START and its verification mechanisms are scheduled to lapse Dec. 5, 2009, three years before the SORT reductions are supposed to be completed. Although Putin has called for negotiations to “replace” START, the Bush administration has not been receptive. (See ACT, October 2006. )

Other governments have also expressed concerns about the expiration of START. Norwegian Foreign Minister Jonas Gahr Støre joined with German Foreign Minister Frank-Walter Steinmeier Nov. 11 to urge the United States and Russia to negotiate a follow-on agreement to START.

Some nongovernmental nuclear experts have raised the possibility of extending START or at least some of its verification provisions, but Washington has been largely silent on the issue.

In comparison to its predecessors, the October report appears to diminish the value of the START verification regime. Whereas all earlier reports noted START provides “important data” for the U.S. intelligence community, the latest version uses the phrase “additional data.”

Citing improved U.S.-Russian relations, Bush administration officials have repeatedly downplayed the necessity of formal nuclear agreements or talks with Russia. The annual SORT reports have consistently predicted that there will be “increasing openness” in the two sides’ strategic relationship.

Still, there are indications that the two government’s nuclear relations remain rocky at times. The October report confirms a September Arms Control Today article that the United States and Russia have replaced an offensive nuclear transparency working group established in conjunction with SORT with a new channel of talks between Undersecretary of State for Arms Control and International Security Robert Joseph and Russian Deputy Foreign Minister Sergei Kislyak. The disbanded group reportedly only met four times over three years because of agenda disputes.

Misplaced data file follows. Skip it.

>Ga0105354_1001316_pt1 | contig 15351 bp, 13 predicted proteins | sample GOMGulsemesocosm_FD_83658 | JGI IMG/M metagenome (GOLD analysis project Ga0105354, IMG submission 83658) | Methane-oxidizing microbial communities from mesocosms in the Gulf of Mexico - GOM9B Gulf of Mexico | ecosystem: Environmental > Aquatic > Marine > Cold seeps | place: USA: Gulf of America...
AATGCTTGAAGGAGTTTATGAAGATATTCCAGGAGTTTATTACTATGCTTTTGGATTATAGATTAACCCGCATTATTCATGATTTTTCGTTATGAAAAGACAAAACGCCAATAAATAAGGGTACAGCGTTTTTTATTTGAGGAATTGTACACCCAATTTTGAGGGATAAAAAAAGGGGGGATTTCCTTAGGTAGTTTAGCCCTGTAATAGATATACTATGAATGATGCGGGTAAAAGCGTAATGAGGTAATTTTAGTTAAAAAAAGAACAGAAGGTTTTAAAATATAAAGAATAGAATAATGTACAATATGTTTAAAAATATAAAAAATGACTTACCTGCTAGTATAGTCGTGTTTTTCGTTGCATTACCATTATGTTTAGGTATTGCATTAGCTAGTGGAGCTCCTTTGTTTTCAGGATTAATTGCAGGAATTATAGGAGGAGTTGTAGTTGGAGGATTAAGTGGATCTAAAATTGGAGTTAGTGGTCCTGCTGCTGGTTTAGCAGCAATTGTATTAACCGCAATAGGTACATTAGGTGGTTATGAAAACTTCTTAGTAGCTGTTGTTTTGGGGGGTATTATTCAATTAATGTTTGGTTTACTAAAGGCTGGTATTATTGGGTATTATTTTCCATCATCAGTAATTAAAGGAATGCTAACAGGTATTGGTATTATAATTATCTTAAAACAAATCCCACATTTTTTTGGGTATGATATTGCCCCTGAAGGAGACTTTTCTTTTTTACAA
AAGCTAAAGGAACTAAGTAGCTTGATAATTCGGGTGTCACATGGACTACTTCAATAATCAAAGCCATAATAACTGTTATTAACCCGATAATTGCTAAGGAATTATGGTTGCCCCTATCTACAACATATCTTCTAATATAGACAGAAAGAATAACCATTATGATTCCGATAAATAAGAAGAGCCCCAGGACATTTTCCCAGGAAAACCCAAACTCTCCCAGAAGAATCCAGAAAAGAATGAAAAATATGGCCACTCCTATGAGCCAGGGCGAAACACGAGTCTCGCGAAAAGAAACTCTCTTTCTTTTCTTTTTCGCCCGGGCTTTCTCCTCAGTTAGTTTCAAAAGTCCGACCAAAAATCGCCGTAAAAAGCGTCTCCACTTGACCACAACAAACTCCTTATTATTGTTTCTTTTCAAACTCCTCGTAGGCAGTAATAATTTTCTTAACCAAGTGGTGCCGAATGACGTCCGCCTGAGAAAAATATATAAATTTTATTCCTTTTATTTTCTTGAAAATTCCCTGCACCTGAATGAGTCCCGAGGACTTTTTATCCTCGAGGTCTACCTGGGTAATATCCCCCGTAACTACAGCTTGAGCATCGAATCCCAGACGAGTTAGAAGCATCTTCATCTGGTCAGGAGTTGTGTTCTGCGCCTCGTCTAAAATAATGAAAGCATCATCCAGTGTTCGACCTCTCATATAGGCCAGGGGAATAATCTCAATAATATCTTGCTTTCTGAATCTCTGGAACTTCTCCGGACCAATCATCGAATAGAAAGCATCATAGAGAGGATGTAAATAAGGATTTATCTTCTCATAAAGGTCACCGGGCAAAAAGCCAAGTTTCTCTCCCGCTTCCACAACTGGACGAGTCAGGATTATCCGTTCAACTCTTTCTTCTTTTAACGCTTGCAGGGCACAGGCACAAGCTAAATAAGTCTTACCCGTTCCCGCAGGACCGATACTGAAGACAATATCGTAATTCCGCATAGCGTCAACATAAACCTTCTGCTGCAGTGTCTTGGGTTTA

Meanwhile, Putin emphasized in a Nov. 16 speech the need for Russia to retain a strategic arsenal capable of destroying any potential foe regardless of how advanced or modern its weapon systems. He said this posture requires Russia to maintain the quality of its strategic systems, no longer necessarily to match an adversary weapon for weapon.

Russian Defense Minister Sergei Ivanov announced the same day that Russia plans to procure 17 new ICBMs next year. This is about triple the acquisition rate of previous years. (See ACT, January/February 2006. )

The new missiles likely will be a combination of silo-based and road-mobile SS-27 Topol-Ms. Since 1997, Moscow has deployed 42 of the silo-based missiles, according to the July START data exchange. Subsequently, Russia reportedly deployed its first road-mobile version of the missile and plans to field up to two more before the end of the year.

Development of a new submarine-based missile, the Bulava, is progressing more slowly. The missile has failed its last two flight tests, the latest of which occurred in October. It is unclear when the missile might be ready for deployment.

Despite the Bulava and Topol-M programs, Russia’s aging nuclear inventory is projected ultimately to decline below the lower SORT limit.